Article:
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  #101  
Old 11-03-2011, 10:33 PM
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Default Re: A Revolution in Thought: Part Two

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Originally Posted by peacegirl View Post
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Originally Posted by Specious_reasons
Beyond that, I was really more interested in presenting my own views on free will and determinism. I'm afraid I generally fall into the pragmatic camp.
Actually, the purpose of this thread is to share a discovery, not to hear everybody's ideas on free will versus determinism. There are already a lot of threads that discuss this issue, so you may want to go to one of them.
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So, I spent a little bit of time reading about compatibilism and incompatibilism - interesting. I would probably fall into the compatibilist camp myself, even though I'm not entirely willing to admit that the universe is deterministic.

Somebody in one free will thread suggested a thought experiment where you can roll back the universe to a specific point in time, and then start it up again. We have free will if, at this new starting point, a person can and will make a different decision.

I'm inclined to think that we can't - if we roll back the universe to a moment just before a decision is made. I'm also inclined to think that the chance of random quantum changes in the universe will start to build over time, and maybe the universe is different enough that the conditions that influenced a decision have changed enough to allow a different outcome.

So, if we roll back to 1930, we still win WWII, but if we roll back to the last ice age, maybe we're living in the world of the Man in the High Castle.
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  #102  
Old 11-03-2011, 10:34 PM
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Default Re: A Revolution in Thought: Part Two

Eratosthenes

Now we know another thing that Seymour was ignorant of: history.

It should be added that the first heliocentric model of the solar system arose in ancient Greece too, long before Copernicus.
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  #103  
Old 11-03-2011, 10:36 PM
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Default Re: A Revolution in Thought: Part Two

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The ancient Greeks knew that the earth was round! They even measured the diameter of the earth to within a breathtaking degree of accuracy.

:lol:
Had to look this up again and yes Eratosthenes was Greek living in Alexandria Egypt and in 240 BC. did the experiment. This kind of knowledge would certainly been spread among the educated and would not be a surprise to the common working man, especially sailors or those who travel by water.
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  #104  
Old 11-03-2011, 10:40 PM
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Default Re: A Revolution in Thought: Part Two

A logical exercise I've seen with regards to free will goes something like this:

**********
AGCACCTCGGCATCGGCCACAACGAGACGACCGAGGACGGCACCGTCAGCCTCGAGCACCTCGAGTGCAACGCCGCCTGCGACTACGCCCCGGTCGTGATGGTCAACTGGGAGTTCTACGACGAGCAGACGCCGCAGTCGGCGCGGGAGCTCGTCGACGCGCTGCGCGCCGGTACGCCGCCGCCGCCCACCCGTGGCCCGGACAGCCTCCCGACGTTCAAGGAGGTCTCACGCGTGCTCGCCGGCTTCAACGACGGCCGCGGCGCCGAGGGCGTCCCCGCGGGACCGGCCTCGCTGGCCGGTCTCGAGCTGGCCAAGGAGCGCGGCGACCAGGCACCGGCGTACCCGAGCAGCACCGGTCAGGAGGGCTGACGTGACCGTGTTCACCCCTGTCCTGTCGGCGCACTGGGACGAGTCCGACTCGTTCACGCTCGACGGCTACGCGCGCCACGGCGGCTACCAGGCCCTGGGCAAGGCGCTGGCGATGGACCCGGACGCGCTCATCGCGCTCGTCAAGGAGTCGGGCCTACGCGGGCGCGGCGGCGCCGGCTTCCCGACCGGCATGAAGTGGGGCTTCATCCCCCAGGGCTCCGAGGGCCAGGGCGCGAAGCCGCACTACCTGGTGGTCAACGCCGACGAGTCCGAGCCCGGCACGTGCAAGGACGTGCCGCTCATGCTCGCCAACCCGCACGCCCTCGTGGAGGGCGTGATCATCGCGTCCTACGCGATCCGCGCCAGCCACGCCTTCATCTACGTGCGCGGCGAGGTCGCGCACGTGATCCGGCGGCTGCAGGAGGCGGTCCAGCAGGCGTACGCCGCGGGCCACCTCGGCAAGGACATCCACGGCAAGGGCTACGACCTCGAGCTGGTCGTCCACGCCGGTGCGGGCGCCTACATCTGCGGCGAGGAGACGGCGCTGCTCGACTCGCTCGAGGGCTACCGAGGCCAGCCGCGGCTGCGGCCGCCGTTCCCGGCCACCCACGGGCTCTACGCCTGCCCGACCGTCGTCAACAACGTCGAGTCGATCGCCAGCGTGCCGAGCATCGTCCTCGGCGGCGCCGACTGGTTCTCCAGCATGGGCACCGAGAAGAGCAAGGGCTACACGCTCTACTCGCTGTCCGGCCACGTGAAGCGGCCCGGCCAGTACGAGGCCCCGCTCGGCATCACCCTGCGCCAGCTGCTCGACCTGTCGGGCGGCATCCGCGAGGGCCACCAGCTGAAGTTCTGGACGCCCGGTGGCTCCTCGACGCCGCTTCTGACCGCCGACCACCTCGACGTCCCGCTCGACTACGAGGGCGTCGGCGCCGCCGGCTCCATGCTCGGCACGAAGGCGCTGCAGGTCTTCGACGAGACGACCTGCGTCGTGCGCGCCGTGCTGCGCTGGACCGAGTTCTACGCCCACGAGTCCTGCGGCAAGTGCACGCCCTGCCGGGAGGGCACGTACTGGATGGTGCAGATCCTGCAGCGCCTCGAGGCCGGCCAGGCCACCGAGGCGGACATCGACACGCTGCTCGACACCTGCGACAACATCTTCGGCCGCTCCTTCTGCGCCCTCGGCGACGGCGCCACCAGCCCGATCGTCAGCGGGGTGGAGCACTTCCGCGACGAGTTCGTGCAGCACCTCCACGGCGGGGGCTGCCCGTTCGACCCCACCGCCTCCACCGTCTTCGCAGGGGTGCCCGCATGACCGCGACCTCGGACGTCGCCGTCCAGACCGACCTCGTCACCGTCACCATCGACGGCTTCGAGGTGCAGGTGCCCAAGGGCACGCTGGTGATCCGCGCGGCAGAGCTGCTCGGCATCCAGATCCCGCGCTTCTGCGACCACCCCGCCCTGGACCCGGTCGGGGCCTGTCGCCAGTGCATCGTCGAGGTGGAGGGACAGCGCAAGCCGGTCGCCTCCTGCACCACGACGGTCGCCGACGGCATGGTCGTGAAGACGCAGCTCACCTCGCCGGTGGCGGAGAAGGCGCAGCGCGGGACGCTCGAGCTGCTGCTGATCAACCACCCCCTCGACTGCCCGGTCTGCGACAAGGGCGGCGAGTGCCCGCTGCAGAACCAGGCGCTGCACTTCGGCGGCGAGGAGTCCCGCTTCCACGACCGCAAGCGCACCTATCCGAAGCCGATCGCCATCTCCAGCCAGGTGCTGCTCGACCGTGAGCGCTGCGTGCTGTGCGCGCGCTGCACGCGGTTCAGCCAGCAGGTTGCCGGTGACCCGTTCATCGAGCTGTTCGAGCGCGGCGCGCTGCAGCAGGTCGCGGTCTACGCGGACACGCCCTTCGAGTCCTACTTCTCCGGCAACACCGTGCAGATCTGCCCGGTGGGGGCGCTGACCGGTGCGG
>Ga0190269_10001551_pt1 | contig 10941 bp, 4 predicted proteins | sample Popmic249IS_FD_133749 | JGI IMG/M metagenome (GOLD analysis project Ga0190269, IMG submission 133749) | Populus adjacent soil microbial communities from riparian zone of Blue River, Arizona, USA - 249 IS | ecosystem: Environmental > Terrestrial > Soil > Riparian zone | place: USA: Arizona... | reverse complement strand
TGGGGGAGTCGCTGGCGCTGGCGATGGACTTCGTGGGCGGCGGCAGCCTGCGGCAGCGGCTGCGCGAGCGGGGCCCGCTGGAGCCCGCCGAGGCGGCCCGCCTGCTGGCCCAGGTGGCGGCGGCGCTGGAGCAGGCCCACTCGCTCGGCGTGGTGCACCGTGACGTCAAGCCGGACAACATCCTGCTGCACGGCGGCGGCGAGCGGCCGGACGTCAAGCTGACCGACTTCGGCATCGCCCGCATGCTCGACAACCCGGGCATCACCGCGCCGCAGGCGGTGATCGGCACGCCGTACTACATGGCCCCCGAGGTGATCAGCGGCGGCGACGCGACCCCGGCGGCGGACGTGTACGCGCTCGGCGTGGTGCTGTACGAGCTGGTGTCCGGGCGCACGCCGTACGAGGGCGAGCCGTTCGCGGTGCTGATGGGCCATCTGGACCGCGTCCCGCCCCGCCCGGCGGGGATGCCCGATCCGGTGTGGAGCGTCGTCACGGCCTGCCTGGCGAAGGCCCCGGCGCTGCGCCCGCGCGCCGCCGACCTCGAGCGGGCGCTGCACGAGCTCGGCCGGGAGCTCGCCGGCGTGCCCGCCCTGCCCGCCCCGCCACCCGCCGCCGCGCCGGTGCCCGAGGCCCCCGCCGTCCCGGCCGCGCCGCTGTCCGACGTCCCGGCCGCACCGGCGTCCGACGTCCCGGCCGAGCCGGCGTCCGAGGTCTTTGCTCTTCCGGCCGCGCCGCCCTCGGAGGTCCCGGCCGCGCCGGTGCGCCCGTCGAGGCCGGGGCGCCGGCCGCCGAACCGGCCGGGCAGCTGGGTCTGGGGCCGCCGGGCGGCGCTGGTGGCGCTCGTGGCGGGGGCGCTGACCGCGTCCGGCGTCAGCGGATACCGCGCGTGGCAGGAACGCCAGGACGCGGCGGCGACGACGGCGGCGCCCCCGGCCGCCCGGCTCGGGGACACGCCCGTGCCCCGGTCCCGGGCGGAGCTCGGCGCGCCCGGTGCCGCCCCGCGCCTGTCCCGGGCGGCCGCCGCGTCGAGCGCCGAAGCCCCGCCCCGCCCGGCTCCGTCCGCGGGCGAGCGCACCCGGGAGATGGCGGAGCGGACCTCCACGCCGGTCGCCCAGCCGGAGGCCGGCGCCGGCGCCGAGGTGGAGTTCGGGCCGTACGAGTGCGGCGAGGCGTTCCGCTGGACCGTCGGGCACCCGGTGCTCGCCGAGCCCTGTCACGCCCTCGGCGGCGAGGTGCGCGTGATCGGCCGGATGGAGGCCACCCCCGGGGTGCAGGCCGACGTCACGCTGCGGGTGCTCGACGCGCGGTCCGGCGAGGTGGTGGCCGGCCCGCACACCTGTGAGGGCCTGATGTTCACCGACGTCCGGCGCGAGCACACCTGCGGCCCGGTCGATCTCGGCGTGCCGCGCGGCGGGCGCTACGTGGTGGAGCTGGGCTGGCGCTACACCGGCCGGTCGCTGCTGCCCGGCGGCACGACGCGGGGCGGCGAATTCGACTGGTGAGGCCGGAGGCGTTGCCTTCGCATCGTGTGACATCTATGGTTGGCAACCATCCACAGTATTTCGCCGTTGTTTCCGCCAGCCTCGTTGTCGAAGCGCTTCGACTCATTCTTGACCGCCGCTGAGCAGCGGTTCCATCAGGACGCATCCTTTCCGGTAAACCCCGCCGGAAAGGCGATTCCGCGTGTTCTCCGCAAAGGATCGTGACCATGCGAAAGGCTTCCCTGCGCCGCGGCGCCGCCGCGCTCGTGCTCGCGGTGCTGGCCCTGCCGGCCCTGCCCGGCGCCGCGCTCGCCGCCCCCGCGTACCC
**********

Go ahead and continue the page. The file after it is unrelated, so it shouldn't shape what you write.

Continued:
Do you agree that everything that's happening right now is entirely determined by all the things that were happening one nanosecond ago? That is, if you could somehow know the exact position of every particle and every force acting on each particle just one nanosecond ago, would you agree that this exactly determines the position of every particle right now and the forces that are acting on it?

Most people would say "yes" to this question.

But if everything that's happening right now is determined by what was happening one nanosecond earlier, then what was happening then was determined by what was happening one nanosecond previously. And what was happening 2 nanoseconds ago was determined by what was happening one nanosecond earlier ...

And so on, and so on, and so on ...
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  #105  
Old 11-03-2011, 10:42 PM
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Default Re: A Revolution in Thought: Part Two

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Originally Posted by peacegirl View Post
So I'm going to post a few excerpts to start, and see how that goes.
A decade's worth of experience with that approach establishes exactly how it will go, but hey, it's your thread.
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  #106  
Old 11-03-2011, 10:42 PM
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Default Re: A Revolution in Thought: Part Two

Heliocentrism: Aristarchus of Samos

The ancient Greeks also dabbled in early speculation about evolution (though they never hit on the specific idea of descent with modification), invented a steam engine and proposed the first atomic theory of structure. Paremenides proposed the first eternalist "blockword" picture of reality, that everything just IS (consistent with modern physics). Smart cookies, those old Greeks.
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  #107  
Old 11-03-2011, 10:45 PM
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Default Re: A Revolution in Thought: Part Two

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The book only says, 'Long ago ...' and 'the first astronomer ...' Presumably this was a long time before the Ancient Greeks, so that part isn't necessarily wrong.

That is presuming that prehistoric man did not believe the Earth was round. They had no reason to believe otherwise, both the Sun and the Moon appear round and appear to go around the Earth, Do you have any documentation that prehistoric man believed the Earth was flat. I have read that the Flat Earth was fabricated in the dark ages or the middle ages because the church thought science was pagan or at least anti-church. It was later that the church adopted certain scientific ideas as acceptable.